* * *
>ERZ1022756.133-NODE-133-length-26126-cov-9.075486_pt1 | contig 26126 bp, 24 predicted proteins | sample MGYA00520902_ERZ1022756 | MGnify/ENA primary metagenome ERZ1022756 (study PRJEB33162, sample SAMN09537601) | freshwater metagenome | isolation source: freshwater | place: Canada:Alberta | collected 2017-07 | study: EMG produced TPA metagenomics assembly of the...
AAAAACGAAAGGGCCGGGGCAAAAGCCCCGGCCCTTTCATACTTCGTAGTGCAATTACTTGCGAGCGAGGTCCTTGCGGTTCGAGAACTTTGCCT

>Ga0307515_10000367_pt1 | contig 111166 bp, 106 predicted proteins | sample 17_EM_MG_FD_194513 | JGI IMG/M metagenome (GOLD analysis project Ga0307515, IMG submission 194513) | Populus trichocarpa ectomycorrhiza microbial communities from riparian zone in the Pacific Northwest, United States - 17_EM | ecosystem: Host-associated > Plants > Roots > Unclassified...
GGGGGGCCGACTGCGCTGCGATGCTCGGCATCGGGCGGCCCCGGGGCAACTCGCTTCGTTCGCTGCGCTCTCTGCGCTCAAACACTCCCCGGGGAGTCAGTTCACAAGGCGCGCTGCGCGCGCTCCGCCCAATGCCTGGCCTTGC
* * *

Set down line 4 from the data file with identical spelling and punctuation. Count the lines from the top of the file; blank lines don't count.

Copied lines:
GGGGGGCCGACTGCGCTGCGATGCTCGGCATCGGGCGGCCCCGGGGCAACTCGCTTCGTTCGCTGCGCTCTCTGCGCTCAAACACTCCCCGGGGAGTCAGTTCACAAGGCGCGCTGCGCGCGCTCCGCCCAATGCCTGGCCTTGC